Invasive Plant Management Program

With over 40 species of fish, hundreds of plant species, and 220 species of mammals, the American River Parkway is an important natural oasis in our growing metropolitan area.  One of the largest threats facing the Parkway today is invasive plants, non-native plants that cause some kind of harm to the surrounding environment. They affect the Parkway in a variety of ways including:

  • Increase soil erosion and can cause major damage to streams and other wetland areas that provide habitat for native fish, plants, and animals.
  • Increase the frequency and risk of wildfires.
  • Decrease biodiversity.
  • Put endangered and threatened species at further risk. In fact, invasive species are the second leading cause of animal population decline and extinction worldwide.
  • Displace native plants that wildlife and fish depend on for food.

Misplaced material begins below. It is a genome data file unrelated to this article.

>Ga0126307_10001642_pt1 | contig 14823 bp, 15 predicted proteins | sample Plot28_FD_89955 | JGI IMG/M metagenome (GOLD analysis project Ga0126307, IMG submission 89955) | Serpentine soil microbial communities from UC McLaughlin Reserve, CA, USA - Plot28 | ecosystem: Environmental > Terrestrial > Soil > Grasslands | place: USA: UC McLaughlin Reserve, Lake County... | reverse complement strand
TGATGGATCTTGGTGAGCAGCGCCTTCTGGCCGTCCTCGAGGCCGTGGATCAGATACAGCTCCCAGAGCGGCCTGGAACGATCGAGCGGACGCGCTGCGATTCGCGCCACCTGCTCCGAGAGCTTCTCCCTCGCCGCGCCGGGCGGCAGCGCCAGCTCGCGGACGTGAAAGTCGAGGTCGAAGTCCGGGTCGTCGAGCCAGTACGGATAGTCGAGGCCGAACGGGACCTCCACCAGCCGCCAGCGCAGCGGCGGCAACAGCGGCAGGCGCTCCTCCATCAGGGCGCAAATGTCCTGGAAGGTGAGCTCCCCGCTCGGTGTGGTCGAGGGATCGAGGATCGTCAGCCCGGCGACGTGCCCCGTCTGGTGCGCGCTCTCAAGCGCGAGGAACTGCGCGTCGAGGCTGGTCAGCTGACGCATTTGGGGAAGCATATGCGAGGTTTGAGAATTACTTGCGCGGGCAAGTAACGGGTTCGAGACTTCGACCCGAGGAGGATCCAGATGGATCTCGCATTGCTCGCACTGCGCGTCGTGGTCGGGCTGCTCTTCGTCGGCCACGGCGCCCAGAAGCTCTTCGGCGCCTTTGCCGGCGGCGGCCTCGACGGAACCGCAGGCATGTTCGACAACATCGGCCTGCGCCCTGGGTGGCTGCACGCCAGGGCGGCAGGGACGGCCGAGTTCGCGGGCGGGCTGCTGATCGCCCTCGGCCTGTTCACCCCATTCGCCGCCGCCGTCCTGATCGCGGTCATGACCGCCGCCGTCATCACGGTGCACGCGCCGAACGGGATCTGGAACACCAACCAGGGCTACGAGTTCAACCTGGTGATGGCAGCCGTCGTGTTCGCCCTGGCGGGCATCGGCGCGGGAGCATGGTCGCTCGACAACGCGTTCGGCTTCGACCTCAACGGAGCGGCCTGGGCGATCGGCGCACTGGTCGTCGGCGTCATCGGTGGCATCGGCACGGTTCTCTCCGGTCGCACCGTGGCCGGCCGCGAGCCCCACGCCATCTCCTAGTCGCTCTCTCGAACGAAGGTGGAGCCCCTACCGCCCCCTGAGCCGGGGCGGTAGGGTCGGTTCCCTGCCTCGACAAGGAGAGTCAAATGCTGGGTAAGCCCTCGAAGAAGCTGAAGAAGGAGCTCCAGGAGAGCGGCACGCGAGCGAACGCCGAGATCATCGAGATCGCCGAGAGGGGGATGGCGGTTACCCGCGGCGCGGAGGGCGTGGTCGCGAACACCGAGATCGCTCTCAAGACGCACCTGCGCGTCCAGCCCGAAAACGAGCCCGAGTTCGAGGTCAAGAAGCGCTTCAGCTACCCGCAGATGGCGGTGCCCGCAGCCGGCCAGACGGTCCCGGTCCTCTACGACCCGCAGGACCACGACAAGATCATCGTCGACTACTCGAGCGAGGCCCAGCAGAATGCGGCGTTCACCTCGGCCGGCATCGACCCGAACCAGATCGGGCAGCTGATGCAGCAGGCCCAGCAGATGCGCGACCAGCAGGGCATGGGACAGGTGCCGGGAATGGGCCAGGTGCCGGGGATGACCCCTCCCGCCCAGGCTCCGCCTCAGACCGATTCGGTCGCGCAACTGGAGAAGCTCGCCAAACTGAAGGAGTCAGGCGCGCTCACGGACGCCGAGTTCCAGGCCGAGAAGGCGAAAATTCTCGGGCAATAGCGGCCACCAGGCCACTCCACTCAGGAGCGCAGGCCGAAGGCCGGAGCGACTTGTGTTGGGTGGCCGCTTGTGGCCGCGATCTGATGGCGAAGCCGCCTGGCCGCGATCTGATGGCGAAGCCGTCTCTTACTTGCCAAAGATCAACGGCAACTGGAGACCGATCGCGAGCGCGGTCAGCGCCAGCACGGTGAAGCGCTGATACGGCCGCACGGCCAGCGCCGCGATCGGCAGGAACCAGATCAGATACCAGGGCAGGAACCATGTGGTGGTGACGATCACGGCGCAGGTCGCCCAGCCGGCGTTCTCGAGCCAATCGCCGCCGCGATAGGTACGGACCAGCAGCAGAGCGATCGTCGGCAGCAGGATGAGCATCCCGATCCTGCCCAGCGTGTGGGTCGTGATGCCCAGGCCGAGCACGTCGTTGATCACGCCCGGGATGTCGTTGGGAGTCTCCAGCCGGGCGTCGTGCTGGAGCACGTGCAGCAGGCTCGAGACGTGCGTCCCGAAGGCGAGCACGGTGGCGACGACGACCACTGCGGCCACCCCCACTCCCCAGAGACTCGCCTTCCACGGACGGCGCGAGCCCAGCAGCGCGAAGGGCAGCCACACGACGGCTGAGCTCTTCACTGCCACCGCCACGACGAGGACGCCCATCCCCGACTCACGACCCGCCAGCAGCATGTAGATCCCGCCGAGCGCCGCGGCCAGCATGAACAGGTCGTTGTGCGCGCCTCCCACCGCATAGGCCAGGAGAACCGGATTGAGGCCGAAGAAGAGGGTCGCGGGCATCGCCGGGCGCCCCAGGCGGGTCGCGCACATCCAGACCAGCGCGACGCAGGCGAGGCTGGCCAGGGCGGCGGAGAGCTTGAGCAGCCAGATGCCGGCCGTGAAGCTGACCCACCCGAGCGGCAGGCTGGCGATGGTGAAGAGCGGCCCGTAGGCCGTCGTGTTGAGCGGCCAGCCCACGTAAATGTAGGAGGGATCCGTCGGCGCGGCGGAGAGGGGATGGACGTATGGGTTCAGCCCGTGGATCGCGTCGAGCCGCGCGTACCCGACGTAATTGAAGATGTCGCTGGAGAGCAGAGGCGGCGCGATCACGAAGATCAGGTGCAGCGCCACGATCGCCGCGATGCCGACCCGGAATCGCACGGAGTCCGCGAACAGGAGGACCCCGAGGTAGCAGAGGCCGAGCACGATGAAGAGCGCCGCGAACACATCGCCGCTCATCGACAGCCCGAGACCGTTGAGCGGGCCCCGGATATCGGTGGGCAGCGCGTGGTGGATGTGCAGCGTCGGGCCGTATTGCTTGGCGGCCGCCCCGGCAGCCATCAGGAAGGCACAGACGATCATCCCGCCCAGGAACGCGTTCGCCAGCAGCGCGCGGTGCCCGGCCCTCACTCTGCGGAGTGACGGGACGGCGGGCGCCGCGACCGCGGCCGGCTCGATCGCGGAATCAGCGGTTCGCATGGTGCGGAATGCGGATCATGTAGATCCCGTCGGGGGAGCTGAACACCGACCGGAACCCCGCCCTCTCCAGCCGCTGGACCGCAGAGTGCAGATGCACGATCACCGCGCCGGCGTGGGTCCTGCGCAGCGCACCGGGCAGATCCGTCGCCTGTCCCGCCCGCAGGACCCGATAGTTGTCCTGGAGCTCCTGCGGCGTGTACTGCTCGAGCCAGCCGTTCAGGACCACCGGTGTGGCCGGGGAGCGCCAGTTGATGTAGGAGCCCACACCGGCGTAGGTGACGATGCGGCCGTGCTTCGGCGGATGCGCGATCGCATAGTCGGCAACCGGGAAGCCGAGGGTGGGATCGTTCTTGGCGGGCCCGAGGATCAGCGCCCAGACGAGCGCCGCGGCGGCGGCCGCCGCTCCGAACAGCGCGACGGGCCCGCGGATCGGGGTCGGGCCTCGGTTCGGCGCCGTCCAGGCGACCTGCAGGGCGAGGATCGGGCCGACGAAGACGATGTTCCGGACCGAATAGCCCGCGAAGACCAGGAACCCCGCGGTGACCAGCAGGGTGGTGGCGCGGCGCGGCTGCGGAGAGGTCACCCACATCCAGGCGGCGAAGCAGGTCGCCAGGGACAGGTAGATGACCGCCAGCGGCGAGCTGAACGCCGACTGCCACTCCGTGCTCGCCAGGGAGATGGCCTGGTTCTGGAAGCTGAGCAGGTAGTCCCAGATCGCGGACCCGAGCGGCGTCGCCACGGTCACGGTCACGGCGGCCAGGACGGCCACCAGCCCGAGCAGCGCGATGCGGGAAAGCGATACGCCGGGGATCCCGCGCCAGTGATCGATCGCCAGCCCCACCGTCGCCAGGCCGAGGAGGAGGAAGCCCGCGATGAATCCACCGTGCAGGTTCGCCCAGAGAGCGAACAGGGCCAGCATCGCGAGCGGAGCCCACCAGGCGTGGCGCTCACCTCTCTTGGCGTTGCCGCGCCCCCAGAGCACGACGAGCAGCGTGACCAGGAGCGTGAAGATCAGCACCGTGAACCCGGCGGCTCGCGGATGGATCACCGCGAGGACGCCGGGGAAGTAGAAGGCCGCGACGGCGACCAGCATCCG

• Decrease flood conveyance, increasing flood risk to surrounding areas.

Removing invasive plants allows our natural systems to flourish and prevents the loss of vital resources.  It is also one of the single most impactful conservation investments you can make – with every dollar spent on early intervention saving $17 later. (The adage “an ounce of prevention is worth a pound of cure” really rings true here!)  That is why ARPF has managed invasive plants on the Parkway for over 15 years.

Invasive plants removed from the Parkway include:

  • Red sesbania (Sesbania punicea)
  • Spanish broom, French broom, and Scotch broom (Spartium junceum & Genista monspessulana)
  • Pampas grass (Cortaderia selloana)
  • Yellow star thistle (Centaurea solstitalis)
  • Chinese tallow (Sapium sebiferum)
  • Giant reed (Arundo donax)
  • Pyracantha (Pyracantha sp)
  • Stinkwort (Dittrichia graveolens)

In 2019, 74600 invasive plants were removed from the Parkway.

How can you help?  Join the Invasive Plant Patrol! Our Invasive Plant Patrol volunteers work throughout the Parkway to identify and remove invasive plants and help conserve rare riparian zones, endangered animals, and scenic views.  Volunteers can adopt an area in need or act as a roving member helping out where needed.  Contact volunteer@arpf.org for more information or to get involved.

Can’t join the Invasive Plant Patrol, but still want to help? Check out our calendar for regular invasive plant workdays.

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